She admits pre-production was tighter than usual as insurance issues were ironed out, while the implications of a pandemic were still evolving. “It was a bit of a scramble, but we seem to have pulled it together,” she continues. “We’re testing a lot and all of our production facilities are sanitised within an inch of their lives. In terms of intimate scenes, we were in the fortunate position that I had already pinned Jonathan Silverman to play our lead actress Jennifer Finnigan’s soon-to-be-ex-husband, and he’s actually Jennifer’s real husband, so we were able to sort of sidestep that little ‘no kissing’ loophole.
“Before we started, I talked to the cast quite extensively about their comfort level. It all came down to everyone being safe and creating our own little internal social structure so we weren’t running around on weekends and potentially bringing Covid to set. We’ve really done everything we possibly can to keep everybody safe.”
German showrunner Christian Ditter is back on set for season two of his Netflix techno-thriller Biohackers, about a student who enters the world of illegal genetics and is linked to her star professor by a dark secret. A remote writers’ room was assembled to get the scripts into shape, while strict regulations were hammered out to ensure everyone involved in the production remained safe.
“Everybody gets tested once a week,” he explains. “Everybody has to wear masks at all times, except when they are in the office they share with two or three other people. Then, as soon as somebody enters from another department, they all have to wear masks.
“Then the only people allowed on set without masks are the actors. They get tested two times or three times a week, depending on what kind of scenes they will have and how close they are going to be to one another.”
The story also goes some way to looking after the health of the cast and crew. “When we started writing, we already knew we were in the middle of a pandemic so we avoided scenes with a lot of people,” Ditter says of the show, which is produced by Claussen+Putz Filmproduktion.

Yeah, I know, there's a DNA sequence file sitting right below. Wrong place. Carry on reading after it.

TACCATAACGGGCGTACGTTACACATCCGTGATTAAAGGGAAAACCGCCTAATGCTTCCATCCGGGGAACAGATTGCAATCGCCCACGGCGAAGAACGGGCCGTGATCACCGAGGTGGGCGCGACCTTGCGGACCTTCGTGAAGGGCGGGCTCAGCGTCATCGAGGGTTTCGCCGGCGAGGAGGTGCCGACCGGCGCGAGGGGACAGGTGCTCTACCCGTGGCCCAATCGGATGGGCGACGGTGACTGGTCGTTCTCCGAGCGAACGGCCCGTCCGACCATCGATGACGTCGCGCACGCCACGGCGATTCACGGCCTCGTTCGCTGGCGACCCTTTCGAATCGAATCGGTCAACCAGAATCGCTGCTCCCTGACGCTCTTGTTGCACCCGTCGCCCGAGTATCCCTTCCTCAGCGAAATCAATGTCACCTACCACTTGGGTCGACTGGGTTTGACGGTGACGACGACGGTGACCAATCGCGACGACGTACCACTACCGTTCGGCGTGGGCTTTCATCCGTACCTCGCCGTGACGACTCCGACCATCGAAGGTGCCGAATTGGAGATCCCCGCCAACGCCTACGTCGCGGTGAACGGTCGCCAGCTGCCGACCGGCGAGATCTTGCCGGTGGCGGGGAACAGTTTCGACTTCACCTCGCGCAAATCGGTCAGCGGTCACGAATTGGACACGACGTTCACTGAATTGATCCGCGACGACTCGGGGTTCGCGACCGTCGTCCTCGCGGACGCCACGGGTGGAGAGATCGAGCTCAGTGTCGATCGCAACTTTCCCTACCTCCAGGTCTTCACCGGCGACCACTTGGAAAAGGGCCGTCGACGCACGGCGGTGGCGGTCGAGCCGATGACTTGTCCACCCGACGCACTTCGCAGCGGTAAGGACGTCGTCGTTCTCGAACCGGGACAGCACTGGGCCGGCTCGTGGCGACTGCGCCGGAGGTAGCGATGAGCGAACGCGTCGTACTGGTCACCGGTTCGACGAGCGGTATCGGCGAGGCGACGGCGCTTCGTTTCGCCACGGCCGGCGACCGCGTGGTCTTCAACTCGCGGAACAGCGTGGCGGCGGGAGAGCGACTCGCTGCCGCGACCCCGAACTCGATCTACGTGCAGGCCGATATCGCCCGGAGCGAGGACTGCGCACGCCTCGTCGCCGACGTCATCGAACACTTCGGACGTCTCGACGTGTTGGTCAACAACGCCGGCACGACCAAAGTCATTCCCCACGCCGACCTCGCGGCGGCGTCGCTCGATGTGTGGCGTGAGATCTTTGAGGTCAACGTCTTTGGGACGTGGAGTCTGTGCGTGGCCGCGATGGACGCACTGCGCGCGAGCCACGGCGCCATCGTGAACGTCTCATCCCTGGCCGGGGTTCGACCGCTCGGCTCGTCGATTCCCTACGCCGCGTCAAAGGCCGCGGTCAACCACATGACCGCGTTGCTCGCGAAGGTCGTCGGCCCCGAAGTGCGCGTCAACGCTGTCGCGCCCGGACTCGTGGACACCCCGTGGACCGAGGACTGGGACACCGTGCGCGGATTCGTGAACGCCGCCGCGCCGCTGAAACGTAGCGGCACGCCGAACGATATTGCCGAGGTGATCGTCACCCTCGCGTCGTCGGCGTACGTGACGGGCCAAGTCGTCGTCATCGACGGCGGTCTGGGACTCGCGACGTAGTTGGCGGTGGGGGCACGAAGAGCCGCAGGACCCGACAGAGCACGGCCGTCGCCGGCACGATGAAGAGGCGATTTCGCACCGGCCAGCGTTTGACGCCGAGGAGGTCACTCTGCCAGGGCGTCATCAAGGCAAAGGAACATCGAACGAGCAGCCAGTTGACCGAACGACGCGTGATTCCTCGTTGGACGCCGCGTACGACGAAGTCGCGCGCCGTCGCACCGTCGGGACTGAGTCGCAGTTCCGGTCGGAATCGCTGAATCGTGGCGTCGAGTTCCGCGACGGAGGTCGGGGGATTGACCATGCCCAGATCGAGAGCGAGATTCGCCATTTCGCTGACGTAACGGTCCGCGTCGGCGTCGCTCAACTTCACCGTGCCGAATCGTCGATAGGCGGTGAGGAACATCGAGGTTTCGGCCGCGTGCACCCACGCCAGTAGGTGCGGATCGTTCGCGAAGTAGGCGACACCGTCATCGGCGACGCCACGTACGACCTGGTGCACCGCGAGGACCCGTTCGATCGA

“We don’t have scenes in huge auditoriums like in season one, or huge party scenes. It’s a more intimate story, which I find interesting creatively also, but which also helps the production environment.”
Emily Mortimer also believes the additional layer of health and safety guidelines added to the process of making television drama can be a creative stimulant for those in front and behind the camera. Mortimer, best known for acting in films such as Mary Poppins Returns and TV series including The Newsroom, writes and directs BBC and Amazon coproduction The Pursuit of Love, based on Nancy Mitford’s novel of the same name.
Produced by Open Book and Moonage Pictures and distributed by BBC Studios, the romantic comedy-drama is set in Europe between the world wars and follows the adventures and misadventures of the charismatic and fearless Linda Radlett (Lily James) and her best friend and cousin Fanny Logan (Emily Beecham).
“I don’t have enough experience of directing to know whether it is being compromised [by Covid restrictions], but I do know enough about production, making things and writing things to know the restrictions are the thing that end up making you the most creative,” she says of the three-parter, which was her first directing job.
“When you’re told you can’t have everything you need or you think you need, you have to become a bit more inventive so that’s the case anyway. There’s never enough money for things or suddenly that location goes through or that actor can’t do it. You have to be ready at the last moment to change the plan and turn on a dime.
“In this industry, we are used to scraping around to make things work. We weren’t allowed to go into any big cities. We have had to find inventive ways of shooting all the locations in these big country houses and find ways of making them look like London and the French border with Spain. It’s been cool in a way but it’s just the same as it always is. It’s magic tricks.”
A side effect of the limited number of people on set at one time means Mortimer has the feeling of being on a closed set, with few distractions to take the focus away from the scene in hand.
“All the extra people who tend to congregate around, changing things at the last minute and doing hair and make-up checks, aren’t really allowed to be there, so in a way it’s less complicated than it normally is,” she notes. “Weirdly, there’s more time to just get on doing the takes and not having so much interference. I’ve also got such a good group of people, an amazing first AD, producers and DOP. I’ve just been incredibly lucky in it’s felt easy in a way that sometimes these things don’t feel. It’s been a nice vibe. Even when things go wrong, it doesn’t feel as traumatic as it could do.”
As if making TV drama were not complicated enough, Covid-19 has given the industry one more thing to think about. In a business where there is never enough time or money, it’s just another element that will set creativity flowing, with the results eagerly awaited by viewers around the world.